The history of Europe, too, has its counterpart to Gotham's Dent Act. I earlier compared the League of Shadows and its rejection of both the corruption of Gotham and the benevolence of the Waynes to the Protestant Reformation. The challenge of the Luther, Calvin, and their thugs were eventually met in Rome by the Counter-Reformation. The popes put their building projects and nepotism aside (more or less) to convene the Council of Trent, reinforcing the Church's doctrine and institutions, matching the Luthers and Calvins of the north blow for blow with an army of Jesuit and Franciscan missionaries. The war of priests and preachers gave way, soon enough, to armies of soldiers and mercenaries, as religious tensions flared to intermittent warfare between Protestant and Catholic for nearly a hundred years: the Pilgrimage of Grace, the French Wars of Religion, and the Thirty Years' War. In 1648, after German soil had been watered with the blood of more than 8 million dead, the kings and princes of Europe established the Peace of Westphalia. Its term established that territorial boundaries (lines on a map, if you will) were to be respected. Religious policies were to be determined by the maxim cuius regio, eius religio: whatever the faith of the local king or prince would be the established religion of that country, though minorities would be permitted to practice their faith privately at home or publicly within designated times and places. The pope and the leading Protestant figures both found anything less than total victory unacceptable, but the Westphalian system ultimately prevailed until, at least, the onset of the French Revolution.
Gotham is yours: Bane's Revolution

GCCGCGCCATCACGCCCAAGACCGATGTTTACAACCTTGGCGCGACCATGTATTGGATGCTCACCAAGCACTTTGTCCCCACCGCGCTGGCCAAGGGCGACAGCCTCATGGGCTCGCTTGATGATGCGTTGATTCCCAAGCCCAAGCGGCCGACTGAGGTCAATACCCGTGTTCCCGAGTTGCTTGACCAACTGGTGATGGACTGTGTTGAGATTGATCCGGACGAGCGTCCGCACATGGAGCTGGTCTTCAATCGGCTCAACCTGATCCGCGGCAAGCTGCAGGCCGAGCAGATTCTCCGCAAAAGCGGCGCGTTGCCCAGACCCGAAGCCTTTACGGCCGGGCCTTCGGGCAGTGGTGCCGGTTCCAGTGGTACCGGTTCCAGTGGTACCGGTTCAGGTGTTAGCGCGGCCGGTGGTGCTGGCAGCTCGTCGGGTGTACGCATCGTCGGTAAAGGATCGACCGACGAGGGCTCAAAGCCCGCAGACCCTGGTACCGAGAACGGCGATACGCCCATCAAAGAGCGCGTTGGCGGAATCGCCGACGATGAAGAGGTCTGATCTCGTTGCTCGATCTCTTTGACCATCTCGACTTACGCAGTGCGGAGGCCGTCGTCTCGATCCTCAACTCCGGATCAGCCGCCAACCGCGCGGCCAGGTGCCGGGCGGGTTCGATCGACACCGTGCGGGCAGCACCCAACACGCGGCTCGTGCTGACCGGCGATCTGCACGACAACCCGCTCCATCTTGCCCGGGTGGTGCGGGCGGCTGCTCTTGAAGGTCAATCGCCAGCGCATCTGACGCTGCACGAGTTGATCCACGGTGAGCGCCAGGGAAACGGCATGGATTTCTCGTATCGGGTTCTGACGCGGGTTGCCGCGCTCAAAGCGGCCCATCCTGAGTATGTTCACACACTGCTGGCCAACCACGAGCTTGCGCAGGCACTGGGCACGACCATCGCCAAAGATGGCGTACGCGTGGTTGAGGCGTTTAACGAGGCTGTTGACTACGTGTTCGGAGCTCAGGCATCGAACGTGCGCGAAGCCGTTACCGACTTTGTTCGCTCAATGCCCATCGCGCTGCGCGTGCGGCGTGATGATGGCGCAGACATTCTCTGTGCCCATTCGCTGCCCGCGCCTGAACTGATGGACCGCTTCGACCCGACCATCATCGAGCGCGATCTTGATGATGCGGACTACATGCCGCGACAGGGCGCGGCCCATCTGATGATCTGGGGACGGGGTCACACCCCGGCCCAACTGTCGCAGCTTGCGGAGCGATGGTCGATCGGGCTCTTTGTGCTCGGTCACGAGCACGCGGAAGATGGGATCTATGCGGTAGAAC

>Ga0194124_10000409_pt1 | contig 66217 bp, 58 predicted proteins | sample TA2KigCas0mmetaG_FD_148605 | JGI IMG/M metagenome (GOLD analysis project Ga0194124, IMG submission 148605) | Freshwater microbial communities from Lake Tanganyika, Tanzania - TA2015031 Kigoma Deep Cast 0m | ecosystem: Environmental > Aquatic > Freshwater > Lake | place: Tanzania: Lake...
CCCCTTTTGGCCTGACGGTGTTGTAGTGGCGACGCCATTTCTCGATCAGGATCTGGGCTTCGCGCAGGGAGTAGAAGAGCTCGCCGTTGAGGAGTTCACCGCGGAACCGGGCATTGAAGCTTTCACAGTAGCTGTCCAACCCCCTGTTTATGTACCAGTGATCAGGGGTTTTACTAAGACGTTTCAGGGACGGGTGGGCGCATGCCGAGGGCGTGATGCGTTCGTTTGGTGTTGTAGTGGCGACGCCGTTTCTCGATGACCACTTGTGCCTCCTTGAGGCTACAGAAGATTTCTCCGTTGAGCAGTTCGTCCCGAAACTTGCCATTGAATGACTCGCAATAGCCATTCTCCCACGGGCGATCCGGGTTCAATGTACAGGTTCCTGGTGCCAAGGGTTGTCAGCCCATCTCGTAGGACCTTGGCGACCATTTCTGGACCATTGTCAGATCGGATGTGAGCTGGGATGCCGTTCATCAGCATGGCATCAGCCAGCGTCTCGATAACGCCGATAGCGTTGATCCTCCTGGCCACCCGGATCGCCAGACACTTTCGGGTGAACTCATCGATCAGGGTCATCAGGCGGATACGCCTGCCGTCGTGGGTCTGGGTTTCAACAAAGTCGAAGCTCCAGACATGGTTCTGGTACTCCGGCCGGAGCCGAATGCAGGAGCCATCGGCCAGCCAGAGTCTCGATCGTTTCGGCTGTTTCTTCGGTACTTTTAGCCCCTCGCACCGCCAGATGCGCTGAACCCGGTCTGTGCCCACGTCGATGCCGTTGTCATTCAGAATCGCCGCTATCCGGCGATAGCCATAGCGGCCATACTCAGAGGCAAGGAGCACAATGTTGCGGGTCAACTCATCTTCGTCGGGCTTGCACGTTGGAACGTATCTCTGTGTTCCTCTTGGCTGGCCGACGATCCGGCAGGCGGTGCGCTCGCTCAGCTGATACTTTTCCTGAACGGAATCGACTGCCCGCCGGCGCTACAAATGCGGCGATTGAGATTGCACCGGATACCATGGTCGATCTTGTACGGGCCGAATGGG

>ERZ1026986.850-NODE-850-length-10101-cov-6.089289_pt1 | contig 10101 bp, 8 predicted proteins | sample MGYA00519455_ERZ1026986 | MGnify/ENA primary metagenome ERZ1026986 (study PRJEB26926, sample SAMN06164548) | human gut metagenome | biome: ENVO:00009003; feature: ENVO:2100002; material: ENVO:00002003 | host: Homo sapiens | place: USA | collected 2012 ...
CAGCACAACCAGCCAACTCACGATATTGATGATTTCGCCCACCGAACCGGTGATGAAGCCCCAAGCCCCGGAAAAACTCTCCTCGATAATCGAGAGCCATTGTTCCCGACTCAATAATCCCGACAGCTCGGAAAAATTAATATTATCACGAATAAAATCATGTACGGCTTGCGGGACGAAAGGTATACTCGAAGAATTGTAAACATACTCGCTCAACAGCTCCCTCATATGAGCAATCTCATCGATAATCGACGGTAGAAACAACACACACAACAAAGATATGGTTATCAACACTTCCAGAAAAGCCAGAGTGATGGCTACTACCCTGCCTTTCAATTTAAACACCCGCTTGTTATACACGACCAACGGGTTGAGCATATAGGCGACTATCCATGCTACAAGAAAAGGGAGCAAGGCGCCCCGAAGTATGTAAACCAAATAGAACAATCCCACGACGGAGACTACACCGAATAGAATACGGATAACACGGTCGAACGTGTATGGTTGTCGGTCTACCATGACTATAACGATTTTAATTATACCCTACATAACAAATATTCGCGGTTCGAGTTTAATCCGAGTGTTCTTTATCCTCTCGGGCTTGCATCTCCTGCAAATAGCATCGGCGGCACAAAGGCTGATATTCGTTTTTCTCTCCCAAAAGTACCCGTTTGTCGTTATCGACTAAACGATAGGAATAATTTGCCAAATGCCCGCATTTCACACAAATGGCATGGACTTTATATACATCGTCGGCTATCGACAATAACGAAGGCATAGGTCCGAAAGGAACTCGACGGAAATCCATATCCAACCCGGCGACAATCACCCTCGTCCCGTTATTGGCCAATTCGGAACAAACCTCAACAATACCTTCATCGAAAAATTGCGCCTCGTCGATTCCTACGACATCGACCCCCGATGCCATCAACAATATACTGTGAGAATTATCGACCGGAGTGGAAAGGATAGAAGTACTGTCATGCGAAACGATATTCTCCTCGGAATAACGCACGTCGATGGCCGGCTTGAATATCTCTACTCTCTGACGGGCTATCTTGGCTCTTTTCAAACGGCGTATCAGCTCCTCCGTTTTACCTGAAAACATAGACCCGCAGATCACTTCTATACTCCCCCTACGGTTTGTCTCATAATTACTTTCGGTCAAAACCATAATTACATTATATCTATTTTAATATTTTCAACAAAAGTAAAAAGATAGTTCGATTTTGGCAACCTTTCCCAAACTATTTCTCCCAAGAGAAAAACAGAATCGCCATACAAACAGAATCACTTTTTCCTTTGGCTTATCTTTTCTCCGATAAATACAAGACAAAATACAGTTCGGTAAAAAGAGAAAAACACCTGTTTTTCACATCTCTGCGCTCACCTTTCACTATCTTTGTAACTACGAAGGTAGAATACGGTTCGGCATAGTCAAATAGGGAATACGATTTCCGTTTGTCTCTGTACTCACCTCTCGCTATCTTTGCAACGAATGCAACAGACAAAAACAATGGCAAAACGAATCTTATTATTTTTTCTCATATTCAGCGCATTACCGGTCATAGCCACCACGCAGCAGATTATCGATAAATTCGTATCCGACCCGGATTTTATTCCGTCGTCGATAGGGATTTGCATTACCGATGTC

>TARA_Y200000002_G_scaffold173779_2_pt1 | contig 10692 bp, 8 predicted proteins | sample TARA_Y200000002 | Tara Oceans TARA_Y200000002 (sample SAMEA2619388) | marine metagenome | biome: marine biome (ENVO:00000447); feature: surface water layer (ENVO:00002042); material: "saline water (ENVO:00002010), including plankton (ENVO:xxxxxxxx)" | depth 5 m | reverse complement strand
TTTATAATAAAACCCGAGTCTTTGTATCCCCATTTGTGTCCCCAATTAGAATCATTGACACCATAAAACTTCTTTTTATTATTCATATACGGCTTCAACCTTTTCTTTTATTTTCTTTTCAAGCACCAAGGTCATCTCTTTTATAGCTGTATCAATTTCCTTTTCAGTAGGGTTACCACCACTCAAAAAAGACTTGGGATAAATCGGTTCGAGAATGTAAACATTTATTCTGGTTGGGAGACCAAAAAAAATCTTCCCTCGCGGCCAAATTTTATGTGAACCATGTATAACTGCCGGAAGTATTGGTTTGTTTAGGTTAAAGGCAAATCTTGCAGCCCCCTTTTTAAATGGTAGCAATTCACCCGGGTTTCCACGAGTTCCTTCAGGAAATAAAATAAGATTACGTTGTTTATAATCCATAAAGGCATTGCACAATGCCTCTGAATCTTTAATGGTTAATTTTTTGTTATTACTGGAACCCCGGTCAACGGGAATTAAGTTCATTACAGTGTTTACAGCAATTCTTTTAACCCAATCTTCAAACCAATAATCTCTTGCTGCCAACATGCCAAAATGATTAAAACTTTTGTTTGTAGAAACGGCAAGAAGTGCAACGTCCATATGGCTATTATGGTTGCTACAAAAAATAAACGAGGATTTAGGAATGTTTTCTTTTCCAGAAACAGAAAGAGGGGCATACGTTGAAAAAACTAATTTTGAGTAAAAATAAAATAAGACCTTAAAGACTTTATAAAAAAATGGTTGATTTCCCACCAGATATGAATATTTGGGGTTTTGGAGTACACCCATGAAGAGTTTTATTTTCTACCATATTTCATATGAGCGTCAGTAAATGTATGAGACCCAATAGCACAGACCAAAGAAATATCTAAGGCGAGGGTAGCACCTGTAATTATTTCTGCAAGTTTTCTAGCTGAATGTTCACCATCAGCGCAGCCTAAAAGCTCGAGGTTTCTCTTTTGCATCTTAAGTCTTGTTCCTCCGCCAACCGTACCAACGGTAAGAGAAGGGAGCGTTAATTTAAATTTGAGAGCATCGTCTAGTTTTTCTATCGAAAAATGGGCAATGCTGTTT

I hope it's understood that in no way did I mean to suggest that Nolan, Goyer et al. ever consciously thought to mirror the history of Gotham after western Europe's march to modernity... with one critical exception. Bane's takeover of the city was explicitly inspired by the French Revolution, and in particular, Dickens's A Tale of Two Cities. This is, after all, the book Commissioner Gordon reads from at the end of The Dark Knight Rises during Bruce's "funeral" (the Penguin Classics edition, to be precise!). Though, instead of the more oft-cited beginning, he reads snippets from the end:
"I see a beautiful city and a brilliant people rising from this abyss... I see the lives for which I lay down my life, peaceful, useful, prosperous and happy... I see that I hold a sanctuary in their hearts, and in the hearts of their descendants, generations hence... It is a far, far better thing that I do, than I have ever done; it is a far, far better rest that I go to than I have ever known."
Nolan's Bane, of course, ditches the lucha libre mask and the other fantastical aspects of his character in order to fit in with the Nolan vision of "heightened reality", but the most important characteristics remain: namely, that Bane is both physically and intellectually a match for Batman. Bane's nationality and even the prison he comes from is made more abstract for the film, with the added flourish of a background with the League of Shadows. (In the comics, however, Bane does eventually encounter Ra's al Ghul and eventually impresses him to the point where Ra's names him heir to the League and proposes that he marry Ra's daughter, Talia.) The greatest difference of any real distinction for us between comic and film is not how much muscle mass Bane has, but the villain's motivations. In 1993, Bane had grown obsessed with stories of Batman even while still in prison and dedicated himself to "breaking the Bat" simply to prove that he could. After realizing his goal, Bane was content to bask in a luxury penthouse over Gotham's skyline with a pile of riches and dominance over the criminal underworld.